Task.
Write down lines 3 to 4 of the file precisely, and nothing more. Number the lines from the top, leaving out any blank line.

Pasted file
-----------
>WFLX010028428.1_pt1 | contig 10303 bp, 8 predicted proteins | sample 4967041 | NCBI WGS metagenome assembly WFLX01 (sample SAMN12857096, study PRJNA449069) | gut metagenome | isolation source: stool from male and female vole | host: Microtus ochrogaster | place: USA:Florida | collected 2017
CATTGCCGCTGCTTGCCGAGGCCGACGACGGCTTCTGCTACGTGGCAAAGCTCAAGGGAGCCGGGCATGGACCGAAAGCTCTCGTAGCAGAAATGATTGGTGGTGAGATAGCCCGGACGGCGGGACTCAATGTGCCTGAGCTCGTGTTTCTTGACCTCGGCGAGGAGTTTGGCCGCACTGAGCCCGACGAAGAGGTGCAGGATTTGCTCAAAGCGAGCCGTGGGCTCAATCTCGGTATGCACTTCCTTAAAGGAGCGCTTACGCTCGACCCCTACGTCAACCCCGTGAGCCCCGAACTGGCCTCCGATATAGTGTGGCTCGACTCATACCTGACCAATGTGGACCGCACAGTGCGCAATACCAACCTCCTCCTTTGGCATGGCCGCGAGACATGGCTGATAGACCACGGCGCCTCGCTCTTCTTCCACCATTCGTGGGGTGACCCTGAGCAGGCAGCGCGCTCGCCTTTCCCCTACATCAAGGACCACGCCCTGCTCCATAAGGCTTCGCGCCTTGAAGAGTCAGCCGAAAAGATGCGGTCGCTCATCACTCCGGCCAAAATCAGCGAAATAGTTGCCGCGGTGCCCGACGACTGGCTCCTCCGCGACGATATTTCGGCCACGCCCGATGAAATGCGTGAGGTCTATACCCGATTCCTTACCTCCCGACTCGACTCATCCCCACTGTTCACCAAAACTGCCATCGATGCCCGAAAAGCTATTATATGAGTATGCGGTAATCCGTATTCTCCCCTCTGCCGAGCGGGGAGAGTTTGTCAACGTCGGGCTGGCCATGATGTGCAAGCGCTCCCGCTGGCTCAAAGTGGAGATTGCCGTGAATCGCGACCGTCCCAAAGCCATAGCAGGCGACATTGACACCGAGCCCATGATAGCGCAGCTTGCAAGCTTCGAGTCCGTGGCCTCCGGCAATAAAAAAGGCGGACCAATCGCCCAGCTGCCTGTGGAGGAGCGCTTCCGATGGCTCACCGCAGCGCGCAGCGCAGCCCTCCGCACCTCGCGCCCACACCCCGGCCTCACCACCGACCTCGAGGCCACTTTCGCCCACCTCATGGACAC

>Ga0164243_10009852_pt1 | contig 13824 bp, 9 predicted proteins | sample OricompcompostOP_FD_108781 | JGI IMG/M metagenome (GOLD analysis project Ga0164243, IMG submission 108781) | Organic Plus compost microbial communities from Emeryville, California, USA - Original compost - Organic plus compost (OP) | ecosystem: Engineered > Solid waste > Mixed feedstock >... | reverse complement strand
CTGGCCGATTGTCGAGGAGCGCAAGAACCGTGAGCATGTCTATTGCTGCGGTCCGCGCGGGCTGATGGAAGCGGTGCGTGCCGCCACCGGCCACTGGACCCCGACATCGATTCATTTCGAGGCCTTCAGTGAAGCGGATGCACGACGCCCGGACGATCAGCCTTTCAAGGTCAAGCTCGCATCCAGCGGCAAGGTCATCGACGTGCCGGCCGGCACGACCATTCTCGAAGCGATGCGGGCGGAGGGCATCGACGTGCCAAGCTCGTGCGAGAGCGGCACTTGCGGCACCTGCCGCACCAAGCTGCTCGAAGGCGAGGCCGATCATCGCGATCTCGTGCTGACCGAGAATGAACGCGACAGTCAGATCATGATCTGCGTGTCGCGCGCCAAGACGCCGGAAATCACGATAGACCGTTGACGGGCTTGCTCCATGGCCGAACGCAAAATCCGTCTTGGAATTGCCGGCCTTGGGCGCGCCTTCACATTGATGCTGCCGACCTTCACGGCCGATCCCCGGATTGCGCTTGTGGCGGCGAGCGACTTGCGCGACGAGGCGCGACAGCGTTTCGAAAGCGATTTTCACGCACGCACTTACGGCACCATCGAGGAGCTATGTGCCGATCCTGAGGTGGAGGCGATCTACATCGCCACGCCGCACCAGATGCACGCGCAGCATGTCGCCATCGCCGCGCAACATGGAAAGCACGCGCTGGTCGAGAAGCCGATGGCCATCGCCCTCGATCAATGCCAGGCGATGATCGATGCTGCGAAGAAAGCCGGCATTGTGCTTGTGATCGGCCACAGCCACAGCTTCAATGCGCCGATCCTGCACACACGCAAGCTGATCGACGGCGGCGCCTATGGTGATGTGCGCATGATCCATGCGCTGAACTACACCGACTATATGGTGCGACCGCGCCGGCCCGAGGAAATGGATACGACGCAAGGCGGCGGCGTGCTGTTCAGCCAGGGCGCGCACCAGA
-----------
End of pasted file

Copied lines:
>Ga0164243_10009852_pt1 | contig 13824 bp, 9 predicted proteins | sample OricompcompostOP_FD_108781 | JGI IMG/M metagenome (GOLD analysis project Ga0164243, IMG submission 108781) | Organic Plus compost microbial communities from Emeryville, California, USA - Original compost - Organic plus compost (OP) | ecosystem: Engineered > Solid waste > Mixed feedstock >... | reverse complement strand
CTGGCCGATTGTCGAGGAGCGCAAGAACCGTGAGCATGTCTATTGCTGCGGTCCGCGCGGGCTGATGGAAGCGGTGCGTGCCGCCACCGGCCACTGGACCCCGACATCGATTCATTTCGAGGCCTTCAGTGAAGCGGATGCACGACGCCCGGACGATCAGCCTTTCAAGGTCAAGCTCGCATCCAGCGGCAAGGTCATCGACGTGCCGGCCGGCACGACCATTCTCGAAGCGATGCGGGCGGAGGGCATCGACGTGCCAAGCTCGTGCGAGAGCGGCACTTGCGGCACCTGCCGCACCAAGCTGCTCGAAGGCGAGGCCGATCATCGCGATCTCGTGCTGACCGAGAATGAACGCGACAGTCAGATCATGATCTGCGTGTCGCGCGCCAAGACGCCGGAAATCACGATAGACCGTTGACGGGCTTGCTCCATGGCCGAACGCAAAATCCGTCTTGGAATTGCCGGCCTTGGGCGCGCCTTCACATTGATGCTGCCGACCTTCACGGCCGATCCCCGGATTGCGCTTGTGGCGGCGAGCGACTTGCGCGACGAGGCGCGACAGCGTTTCGAAAGCGATTTTCACGCACGCACTTACGGCACCATCGAGGAGCTATGTGCCGATCCTGAGGTGGAGGCGATCTACATCGCCACGCCGCACCAGATGCACGCGCAGCATGTCGCCATCGCCGCGCAACATGGAAAGCACGCGCTGGTCGAGAAGCCGATGGCCATCGCCCTCGATCAATGCCAGGCGATGATCGATGCTGCGAAGAAAGCCGGCATTGTGCTTGTGATCGGCCACAGCCACAGCTTCAATGCGCCGATCCTGCACACACGCAAGCTGATCGACGGCGGCGCCTATGGTGATGTGCGCATGATCCATGCGCTGAACTACACCGACTATATGGTGCGACCGCGCCGGCCCGAGGAAATGGATACGACGCAAGGCGGCGGCGTGCTGTTCAGCCAGGGCGCGCACCAGA